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AMD Ryzen 5 3600, Followed by the 5600X was the Most Popular CPU in Russia in Q1 2021

AMD’s Zen 2 based Ryzen 5 36000 continued to be the most popular processor among Russians, with a total share of 9.7% as per the Yandex market. The average selling price of the hex-core chip in the country is 14,800 rubles, a drop of 7% over the last month. The newly launched Ryzen 5 5600X followed shortly behind, overtaking Intel’s Core i5-10400F, showing a strong improvement in the supply of the Zen 3 chips. At present, the 5600X is priced at 26,500 rubles, with an overall share of 7.6%. The much cheaper 10400F (ASP of 17,500 rubles) dropped to the third spot with a share of 5.9%.

Most popular CPUs in Russia in Feb 2021 (Source: Yandex market)

The Ryzen 7 5800X, another Zen 3 chip was the fourth bestselling CPU in Russia with a market share of 5.1%, inches behind the 10400F, despite having a much higher (average) price of 37,800 rubles. The Intel Core i5-10600KF, its nearest rival dropped by several places, with a share of just under 3% in the first quarter of 2021 (and an ASP of 17,500 rubles).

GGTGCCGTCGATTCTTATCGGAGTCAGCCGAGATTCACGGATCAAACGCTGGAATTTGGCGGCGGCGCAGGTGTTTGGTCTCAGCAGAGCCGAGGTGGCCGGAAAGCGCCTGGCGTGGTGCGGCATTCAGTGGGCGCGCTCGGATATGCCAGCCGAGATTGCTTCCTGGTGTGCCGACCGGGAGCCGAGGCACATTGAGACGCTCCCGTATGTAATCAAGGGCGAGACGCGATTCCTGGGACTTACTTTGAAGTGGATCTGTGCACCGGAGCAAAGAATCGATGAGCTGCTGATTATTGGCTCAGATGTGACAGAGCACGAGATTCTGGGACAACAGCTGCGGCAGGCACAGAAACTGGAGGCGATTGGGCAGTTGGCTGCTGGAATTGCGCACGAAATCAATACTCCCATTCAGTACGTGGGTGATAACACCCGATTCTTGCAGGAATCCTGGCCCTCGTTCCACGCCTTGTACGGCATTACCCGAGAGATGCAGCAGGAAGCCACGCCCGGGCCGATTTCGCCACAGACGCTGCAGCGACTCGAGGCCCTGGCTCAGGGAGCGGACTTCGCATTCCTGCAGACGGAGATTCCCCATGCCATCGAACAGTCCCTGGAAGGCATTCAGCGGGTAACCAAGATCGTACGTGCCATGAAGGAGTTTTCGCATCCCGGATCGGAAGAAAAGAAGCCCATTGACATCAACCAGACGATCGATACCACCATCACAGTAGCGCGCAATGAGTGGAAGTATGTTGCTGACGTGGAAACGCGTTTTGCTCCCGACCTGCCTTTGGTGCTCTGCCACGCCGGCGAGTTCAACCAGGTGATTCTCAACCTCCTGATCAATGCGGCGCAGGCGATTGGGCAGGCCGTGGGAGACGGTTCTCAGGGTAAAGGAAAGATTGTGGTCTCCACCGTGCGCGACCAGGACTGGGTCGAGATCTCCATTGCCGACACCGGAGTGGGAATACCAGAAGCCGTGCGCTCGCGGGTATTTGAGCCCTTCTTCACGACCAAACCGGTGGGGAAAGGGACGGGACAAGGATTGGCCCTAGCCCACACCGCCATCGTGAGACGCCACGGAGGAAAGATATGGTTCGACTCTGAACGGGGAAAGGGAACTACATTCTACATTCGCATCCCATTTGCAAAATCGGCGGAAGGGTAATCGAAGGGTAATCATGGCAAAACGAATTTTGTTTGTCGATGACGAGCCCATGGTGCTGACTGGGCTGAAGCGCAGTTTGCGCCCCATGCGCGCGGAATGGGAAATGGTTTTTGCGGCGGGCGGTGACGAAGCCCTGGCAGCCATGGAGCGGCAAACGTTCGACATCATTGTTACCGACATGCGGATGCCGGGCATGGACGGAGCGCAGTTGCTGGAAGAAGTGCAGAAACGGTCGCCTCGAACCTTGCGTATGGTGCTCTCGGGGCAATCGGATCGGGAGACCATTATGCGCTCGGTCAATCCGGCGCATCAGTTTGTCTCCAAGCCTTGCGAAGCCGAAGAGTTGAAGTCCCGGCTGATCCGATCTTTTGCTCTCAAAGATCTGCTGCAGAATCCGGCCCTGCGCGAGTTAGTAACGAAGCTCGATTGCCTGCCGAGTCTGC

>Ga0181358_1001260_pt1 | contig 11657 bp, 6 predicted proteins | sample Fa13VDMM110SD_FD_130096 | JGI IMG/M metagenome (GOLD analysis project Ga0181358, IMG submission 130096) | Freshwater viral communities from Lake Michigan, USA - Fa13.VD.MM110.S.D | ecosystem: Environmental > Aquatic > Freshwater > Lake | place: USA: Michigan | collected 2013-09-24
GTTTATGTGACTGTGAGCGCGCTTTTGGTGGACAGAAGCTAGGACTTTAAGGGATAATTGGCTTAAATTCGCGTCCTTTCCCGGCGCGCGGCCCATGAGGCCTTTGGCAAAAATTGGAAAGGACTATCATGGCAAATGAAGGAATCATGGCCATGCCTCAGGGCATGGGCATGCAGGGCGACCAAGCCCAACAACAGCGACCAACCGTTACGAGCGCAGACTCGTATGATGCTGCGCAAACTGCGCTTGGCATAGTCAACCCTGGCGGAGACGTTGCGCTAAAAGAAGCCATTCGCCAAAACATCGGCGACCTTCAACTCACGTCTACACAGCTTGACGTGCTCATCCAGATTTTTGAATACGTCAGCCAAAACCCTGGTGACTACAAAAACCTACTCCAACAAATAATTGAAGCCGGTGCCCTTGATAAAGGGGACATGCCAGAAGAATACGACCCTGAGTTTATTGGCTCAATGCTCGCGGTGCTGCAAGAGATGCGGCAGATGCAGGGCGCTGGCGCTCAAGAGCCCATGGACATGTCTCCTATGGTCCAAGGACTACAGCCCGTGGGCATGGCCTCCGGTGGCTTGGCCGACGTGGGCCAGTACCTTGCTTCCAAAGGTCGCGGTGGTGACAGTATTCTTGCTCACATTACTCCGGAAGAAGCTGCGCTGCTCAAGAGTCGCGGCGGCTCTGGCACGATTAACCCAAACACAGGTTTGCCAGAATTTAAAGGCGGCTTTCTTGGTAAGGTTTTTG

AMD’s flagship sixteen core processor, the Ryzen 9 5950X also saw increased demand with a market share identical to the 10600KF in Feb. It was much more popular than the 12-core Ryzen 9 5900X and the 10-core i9-10850K which accounted for just 1.3% and 2.3% of the market, respectively.

Source

Looking at the market from a distance, AMD continued to hold a small lead over Intel, with the latter consistently regaining lost fortunes in the last few months. At the end of Feb, AMD’s CPU market share was down from 54% to 52.4%, likely a result of persisting 7nm shortages. However, seeing the rapid increase in the supply in the last couple of weeks, we expect Team Red to resume its offensive, at least, till Rocket Lake hits the market.

Source: 3DNews

Areej

Computer Engineering dropout (3 years), writer, journalist, and amateur poet. I started my first technology blog, Techquila while in college to address my hardware passion. Although largely successful, it was a classic example of too many people trying out multiple different things but getting nothing done. Left in late 2019 and been working on Hardware Times ever since.
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